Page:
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01-04-07, 10:14 AM
Journalism 101: Never pass up an opportunity for an interview for a news story
Bluefield Daily Telegraph

Here’s a tip for future journalists: Grab an interview when it comes your way, even if you are unprepared or busy. You may be passing up your only chance to get it. I was reminded of this lesson Tuesday when I received an unexpected phone call.

I was just getting up from my desk to refill my coffee cup and stretch my legs for a moment when the phone rang. The caller was Danny Swartz, director of the Richlands High School Band. Principal Karen Webb had asked him to call me about the major award the band had won during the Cotton Bowl.

Well, I really wanted a cup of coffee, but Swartz had been kind enough to call. Yes, it was out of the blue, but he was calling from a bus traveling between Nashville and Knoxville, Tenn. The signal was clear, but it had those inevitable walkie-talkie moments when the signal crackles and slips for a second.

My reaction was immediate: I shifted my mental gears as quickly as possible, fumbled for a pen and started asking questions. After all, a local high school band doesn’t win a major award every day. It’s especially important to make sure local people know when a school wins some major recognition on a national stage.

A similar incident happened years ago. A gentleman walked into the news room and told me that the next day was the 50th anniversary of the invasion of Iwo Jima, one of the most famous and important actions of World War II. He had firsthand knowledge of that action because he was a Coast Guard veteran who helped land Marines on that beach. He helped dozens of Marines get to those black beaches, only to learn that just a handful were left days later.

Well, at that moment I was up to my neck in assignments, but I decided immediately that I had to hear his story. He talked about the hardships the Marines endured and the air attacks the Japanese sent against the supporting fleet. One captured pilot turned out to be a woman.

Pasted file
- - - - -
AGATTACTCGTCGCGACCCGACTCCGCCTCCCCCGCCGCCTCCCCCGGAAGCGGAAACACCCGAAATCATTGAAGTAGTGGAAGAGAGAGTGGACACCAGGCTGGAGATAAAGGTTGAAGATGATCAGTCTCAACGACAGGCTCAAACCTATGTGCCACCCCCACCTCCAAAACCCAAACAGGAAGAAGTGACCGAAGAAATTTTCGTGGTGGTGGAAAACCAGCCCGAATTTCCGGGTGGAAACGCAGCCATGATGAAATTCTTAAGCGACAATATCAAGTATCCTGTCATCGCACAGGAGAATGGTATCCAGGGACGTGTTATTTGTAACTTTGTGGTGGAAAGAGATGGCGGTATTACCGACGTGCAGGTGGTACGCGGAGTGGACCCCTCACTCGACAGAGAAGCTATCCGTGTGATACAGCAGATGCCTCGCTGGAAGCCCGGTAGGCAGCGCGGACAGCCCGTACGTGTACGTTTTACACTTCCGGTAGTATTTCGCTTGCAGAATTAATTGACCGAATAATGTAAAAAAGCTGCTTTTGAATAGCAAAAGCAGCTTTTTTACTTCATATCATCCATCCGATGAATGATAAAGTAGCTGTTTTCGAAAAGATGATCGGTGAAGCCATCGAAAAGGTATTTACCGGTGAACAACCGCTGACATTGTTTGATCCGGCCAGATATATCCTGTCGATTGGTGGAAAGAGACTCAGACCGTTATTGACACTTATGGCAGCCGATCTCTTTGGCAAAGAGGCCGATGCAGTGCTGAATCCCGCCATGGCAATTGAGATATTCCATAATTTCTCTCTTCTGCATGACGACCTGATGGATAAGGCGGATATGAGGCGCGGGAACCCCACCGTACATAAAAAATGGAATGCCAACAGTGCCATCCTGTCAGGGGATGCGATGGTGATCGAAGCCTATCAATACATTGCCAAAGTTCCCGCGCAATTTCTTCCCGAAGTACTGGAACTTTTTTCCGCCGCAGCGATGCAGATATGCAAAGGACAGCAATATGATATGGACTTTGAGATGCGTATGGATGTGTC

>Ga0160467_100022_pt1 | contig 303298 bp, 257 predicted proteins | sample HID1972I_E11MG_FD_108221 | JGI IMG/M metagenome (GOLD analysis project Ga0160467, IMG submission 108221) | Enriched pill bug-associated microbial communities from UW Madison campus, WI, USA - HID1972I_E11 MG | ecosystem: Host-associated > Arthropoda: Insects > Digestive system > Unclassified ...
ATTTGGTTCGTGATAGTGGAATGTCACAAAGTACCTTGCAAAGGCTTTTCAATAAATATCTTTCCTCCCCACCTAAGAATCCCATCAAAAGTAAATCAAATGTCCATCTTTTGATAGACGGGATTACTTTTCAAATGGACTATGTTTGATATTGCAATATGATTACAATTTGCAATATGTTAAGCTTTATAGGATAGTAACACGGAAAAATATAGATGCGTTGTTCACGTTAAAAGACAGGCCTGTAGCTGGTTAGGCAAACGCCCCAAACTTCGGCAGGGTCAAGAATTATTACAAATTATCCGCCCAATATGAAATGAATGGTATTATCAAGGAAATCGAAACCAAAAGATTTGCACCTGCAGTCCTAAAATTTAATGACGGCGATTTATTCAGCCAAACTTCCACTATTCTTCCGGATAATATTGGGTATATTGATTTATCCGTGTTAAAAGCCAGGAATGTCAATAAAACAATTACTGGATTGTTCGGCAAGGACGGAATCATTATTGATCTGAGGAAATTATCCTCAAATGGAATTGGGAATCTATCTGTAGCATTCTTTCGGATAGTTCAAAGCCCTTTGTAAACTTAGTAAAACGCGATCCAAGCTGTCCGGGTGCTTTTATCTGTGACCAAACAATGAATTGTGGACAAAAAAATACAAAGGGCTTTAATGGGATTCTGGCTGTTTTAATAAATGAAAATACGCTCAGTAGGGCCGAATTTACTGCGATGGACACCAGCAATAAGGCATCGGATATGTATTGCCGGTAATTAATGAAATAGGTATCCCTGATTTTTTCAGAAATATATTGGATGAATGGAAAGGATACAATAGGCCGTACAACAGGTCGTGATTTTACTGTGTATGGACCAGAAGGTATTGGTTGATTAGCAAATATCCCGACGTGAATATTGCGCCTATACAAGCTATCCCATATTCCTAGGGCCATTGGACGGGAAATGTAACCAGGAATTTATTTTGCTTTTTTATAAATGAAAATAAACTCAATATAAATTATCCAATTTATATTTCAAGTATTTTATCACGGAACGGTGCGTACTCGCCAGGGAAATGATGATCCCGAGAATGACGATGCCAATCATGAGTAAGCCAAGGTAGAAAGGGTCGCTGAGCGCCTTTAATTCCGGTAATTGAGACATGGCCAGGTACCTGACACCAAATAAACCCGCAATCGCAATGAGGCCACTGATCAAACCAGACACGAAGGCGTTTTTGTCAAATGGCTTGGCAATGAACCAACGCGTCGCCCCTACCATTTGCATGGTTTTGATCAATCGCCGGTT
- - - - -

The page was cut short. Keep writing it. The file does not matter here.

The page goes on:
You have to grab your chance when it appears. I don’t always succeed in doing so, but I keep that rule in mind.


During New Year’s Day I tried to do a person on the street feature for Prerogative, a new women’s magazine Managing Editor Samantha Perry is heading up. Since St. Patrick’s Day looms in the future, she wanted to know if area women had a “lucky charm.”

Well, I quickly discovered that local women aren’t very superstitious. I had three interesting replies, but all the other women I spoke to said they had nothing like a lucky charm.

One woman, Edith Hill of Pocahontas, Va., said when asked if she had a charm: “No, all I have is God, and that’s better than a lucky charm.”

Another woman, Karen Farmer of Bluefield, said her dogs and cat were the closest thing she had to a lucky charm. She always carried their pictures in her wallet.

The new executive director of the United Way of the Virginias said she tended to touch her wedding rings for luck, but she wasn’t sure if they simply served as a sort of security blanket.

I see lucky charms for sale in ads all the time. While not getting many “yes” answers was a bit of a bother, it was good to see that people were not spending their money on amulets that are supposed to help them win a lottery or find true love.

Now I’ll admit that I have a “lucky charm” of sorts. It’s a small Chinese dragon figurine I bought at a flea market for a dollar. Standing about three inches tall, my dragon’s one of those statues drowned in red lacquer. Years of sunshine has dulled its glossy shine to a dusty brick red; frankly, I think that gives it more character.

Chinese dragons are supposed to be lucky, so I keep it standing next to my computer. I’m not sure if it brings me any luck, but I like it, and I suppose it is a security blanket of sorts. In this turbulent times, ever little bit of comfort helps.

Greg Jordan is a reporter for the Daily Telegraph. Contact him at gjordan@bdtonline.com.